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# Is There Really Parity in the WNBA?

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Kevin Pelton, storm.wnba.com | September 30, 2005
There are many annual traditions in the WNBA: Training camp opens, opening day, the playoffs, coaches complain about the playoff schedule, writers talk about the parity in the league.

As far as the last of those concerns, 2005's best example was provided by the Washington Post's Ivan Carter in previewing the season.

"As the WNBA prepares to tip off its ninth season tomorrow, 'parity' is the word that has been on the lips of many general managers and head coaches," wrote Carter.

How much do the numbers bear out this talk of parity? I decided to take a look.

The best measure of parity is probably the standard deviation of records throughout the league, which measures the spread amongst team's records. Since I used wins as opposed to winning percentage, we have to account for the fact that the WNBA's schedule has expanded from 28 games to 34. If you do the math (and I admit I had to look on the Internet for a refresher), you can estimate what the standard deviation of team wins would be if all teams were exactly equal and wins were totally random based on schedule length. What I've done is compared that to the actual standard deviation of wins each season:

 Year Proj. Actual Ratio 1997 2.65 3.70 139.6 1998 2.74 7.13 260.2 1999 2.83 4.81 170.0 2000 2.83 6.29 222.3 2001 2.83 5.55 196.1 2002 2.83 4.83 163.6 2003 2.92 4.62 165.1 2004 2.92 3.67 125.7 2005 2.92 5.83 199.7

Many things here should not be surprises. For example, of course there was a lot of parity in 1997, when talent was (in theory) distributed pretty evenly. The notable exception, of course, was the Houston Comets, but that wasn't really true until Sheryl Swoopes returned to full health in 1998, which not only featured the least parity of any season in WNBA history but also the best (27-3, .900, Comets) and worst (3-27, .100, Washington Mystics) winning percentages in league history.

The talk about parity really began in 2003, following the contraction of the league by two teams and a Dispersal Draft. From this perspective, however, 2003 really featured no more parity (and in fact slightly less) than the previous season. It was in 2004 that parity really became reality; only one team (Los Angeles) won more than 20 games, only one won fewer than 10 (San Antonio) and the entire East was separated by only three games.

Last year, there were still good playoff races in fairly tight middles of each conference, but one team separated themselves in each conference at the top (Connecticut, Sacramento) and at the bottom (Charlotte, San Antonio).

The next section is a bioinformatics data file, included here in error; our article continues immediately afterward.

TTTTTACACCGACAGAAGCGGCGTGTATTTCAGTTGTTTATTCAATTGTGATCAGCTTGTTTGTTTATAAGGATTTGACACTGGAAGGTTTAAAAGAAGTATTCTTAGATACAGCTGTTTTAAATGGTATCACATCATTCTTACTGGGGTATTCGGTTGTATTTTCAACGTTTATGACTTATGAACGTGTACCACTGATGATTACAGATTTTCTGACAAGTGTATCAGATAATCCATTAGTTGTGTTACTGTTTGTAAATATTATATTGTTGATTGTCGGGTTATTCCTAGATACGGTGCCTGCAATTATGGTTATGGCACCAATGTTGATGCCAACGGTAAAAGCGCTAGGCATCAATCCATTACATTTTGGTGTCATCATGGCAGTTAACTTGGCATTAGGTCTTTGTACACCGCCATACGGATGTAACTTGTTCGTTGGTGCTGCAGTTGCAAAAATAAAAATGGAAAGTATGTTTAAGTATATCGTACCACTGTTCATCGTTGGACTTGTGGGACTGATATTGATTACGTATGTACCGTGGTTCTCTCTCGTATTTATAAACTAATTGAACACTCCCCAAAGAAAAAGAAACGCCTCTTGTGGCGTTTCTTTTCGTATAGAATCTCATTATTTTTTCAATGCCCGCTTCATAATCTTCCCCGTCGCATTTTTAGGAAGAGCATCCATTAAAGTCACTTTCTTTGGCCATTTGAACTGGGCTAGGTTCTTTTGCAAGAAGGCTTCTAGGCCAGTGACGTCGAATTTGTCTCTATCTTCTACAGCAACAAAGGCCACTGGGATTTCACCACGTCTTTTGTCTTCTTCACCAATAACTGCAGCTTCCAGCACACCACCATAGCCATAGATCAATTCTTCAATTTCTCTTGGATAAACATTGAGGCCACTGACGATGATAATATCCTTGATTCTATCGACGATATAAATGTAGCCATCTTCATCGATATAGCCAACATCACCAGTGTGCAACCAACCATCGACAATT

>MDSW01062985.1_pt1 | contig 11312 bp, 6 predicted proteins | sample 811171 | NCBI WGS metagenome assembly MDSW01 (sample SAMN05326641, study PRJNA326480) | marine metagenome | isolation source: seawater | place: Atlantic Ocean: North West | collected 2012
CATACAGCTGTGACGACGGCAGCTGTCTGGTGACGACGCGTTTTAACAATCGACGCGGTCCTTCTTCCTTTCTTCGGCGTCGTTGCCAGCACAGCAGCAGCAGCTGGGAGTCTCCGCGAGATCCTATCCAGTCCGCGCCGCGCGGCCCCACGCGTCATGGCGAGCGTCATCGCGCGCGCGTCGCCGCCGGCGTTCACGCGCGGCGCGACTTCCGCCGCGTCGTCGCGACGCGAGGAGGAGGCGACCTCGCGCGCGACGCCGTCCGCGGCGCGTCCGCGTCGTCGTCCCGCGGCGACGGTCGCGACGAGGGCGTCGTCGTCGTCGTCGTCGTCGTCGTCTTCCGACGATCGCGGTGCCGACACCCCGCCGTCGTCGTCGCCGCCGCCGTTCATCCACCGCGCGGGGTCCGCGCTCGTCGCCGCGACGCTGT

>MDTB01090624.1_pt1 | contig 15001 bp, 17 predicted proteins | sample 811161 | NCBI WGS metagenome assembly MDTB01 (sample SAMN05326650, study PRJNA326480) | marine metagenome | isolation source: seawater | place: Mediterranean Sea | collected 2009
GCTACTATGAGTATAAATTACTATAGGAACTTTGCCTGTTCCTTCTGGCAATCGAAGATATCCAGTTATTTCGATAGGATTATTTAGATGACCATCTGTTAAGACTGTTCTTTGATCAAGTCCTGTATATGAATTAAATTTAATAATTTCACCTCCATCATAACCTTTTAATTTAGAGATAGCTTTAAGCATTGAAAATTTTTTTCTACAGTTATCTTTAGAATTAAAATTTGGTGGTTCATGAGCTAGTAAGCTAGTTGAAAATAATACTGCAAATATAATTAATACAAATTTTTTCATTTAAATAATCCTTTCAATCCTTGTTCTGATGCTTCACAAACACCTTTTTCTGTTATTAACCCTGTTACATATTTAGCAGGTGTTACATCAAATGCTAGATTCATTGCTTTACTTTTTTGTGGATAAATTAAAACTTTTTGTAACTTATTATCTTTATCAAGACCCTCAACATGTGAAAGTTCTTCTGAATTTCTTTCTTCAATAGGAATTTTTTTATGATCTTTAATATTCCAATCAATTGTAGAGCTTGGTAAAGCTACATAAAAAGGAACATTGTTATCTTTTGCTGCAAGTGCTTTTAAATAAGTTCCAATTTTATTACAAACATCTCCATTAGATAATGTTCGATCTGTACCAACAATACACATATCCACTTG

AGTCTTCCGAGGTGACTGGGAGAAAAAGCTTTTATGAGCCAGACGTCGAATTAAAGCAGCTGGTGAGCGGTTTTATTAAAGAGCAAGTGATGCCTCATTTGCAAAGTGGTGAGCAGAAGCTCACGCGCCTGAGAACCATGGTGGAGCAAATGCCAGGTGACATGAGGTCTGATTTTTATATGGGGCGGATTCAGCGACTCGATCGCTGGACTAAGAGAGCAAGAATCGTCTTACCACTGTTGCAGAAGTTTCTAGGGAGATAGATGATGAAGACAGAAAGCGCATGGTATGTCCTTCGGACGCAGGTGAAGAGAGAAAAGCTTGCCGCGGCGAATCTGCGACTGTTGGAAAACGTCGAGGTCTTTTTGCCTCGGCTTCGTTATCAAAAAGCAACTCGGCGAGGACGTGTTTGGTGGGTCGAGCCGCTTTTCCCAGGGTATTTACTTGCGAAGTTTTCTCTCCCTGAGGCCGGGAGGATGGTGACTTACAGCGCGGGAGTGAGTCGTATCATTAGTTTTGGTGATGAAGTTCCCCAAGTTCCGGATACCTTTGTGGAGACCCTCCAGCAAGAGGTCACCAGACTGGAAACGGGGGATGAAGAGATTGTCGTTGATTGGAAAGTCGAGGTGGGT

Another way to look at this information is across leagues. In the NBA, the ratio of actual standard deviation to projected deviation in 2004-05 was enormous - 280.1, in keeping with the format used on the chart above. That's larger than in any WNBA season to date.

While this is the definition of parity I'd naturally start with, it's not the only one. After all, we may be less concerned with how competitive teams are within a given season and more concerned with season-to-season competitiveness. That is, does my team still have a chance next year despite being terrible last year? That's something important to consider when we think about parity's impact on attendance.

So here's another list, this time showing the league-wide correlation between a team's winning percentage the first year and the second year. Correlation shows how closely two things are related, with values closer to 1 (and -1, though in this case it's safe to rule out a negative relationship, which would mean teams that were worse in year one did better in year two) indicating a stronger relationship (that is, good teams in the first year are still good in the second year and vice versa) and values closer to zero indicating more parity (teams move up and down in the standings).

 Year Correlation 1997-98 .888 1998-99 .290 1999-00 .655 2000-01 .666 2001-02 .464 2002-03 .125 2003-04 .418 2004-05 .385

(Chart note: 2002-03 means the correlation between teams' performance in 2002 and 2003.)

And now we see why the parity articles popped up in 2003. The amount of turnover amongst successful teams - headlined by Detroit's shift from worst to first in the entire league - was relatively unprecedented. (There has never been an NBA season with less year-to-year consistency.)

The two least consistent years should be no surprise. Between 1998 and 1999, the ABL folded, providing a huge infusion of talent to the WNBA. (Also, as mentioned above, 1998 was the least-competitive season ever, so it would have been hard for Houston and Washington to stay as good and as bad as they were.) The combination of a Dispersal Draft before 2003 and a fairly strong rookie class meant the league turned upside down.

What surprises me is why there wasn't more turnover in 2004, when there was a one-team Dispersal Draft as well as arguably the strongest crop of rookies since the ABL-laden class of '98. What's also interesting is how consistent the league was from year one to year two. The rookie class was presumably lacking in depth because the WNBA was still competing with the ABL for talent (the top two picks, Margo Dydek and Ticha Penicheiro, were quite good, but the fourth and sixth picks (Korie Hlede and Cindy Blodgett) were notably non-factors).

To return to our question, if you balance the two measures, it's clear that there is indeed quite a bit of parity in the WNBA. With the expansion Chicago Sky joining the league in 2006, parity will probably take a short-term hit, but with a hard salary cap and unrestricted free agency forcing good teams (like the Storm) to make tough decisions about their players, look for parity to continue to be a reality in the WNBA.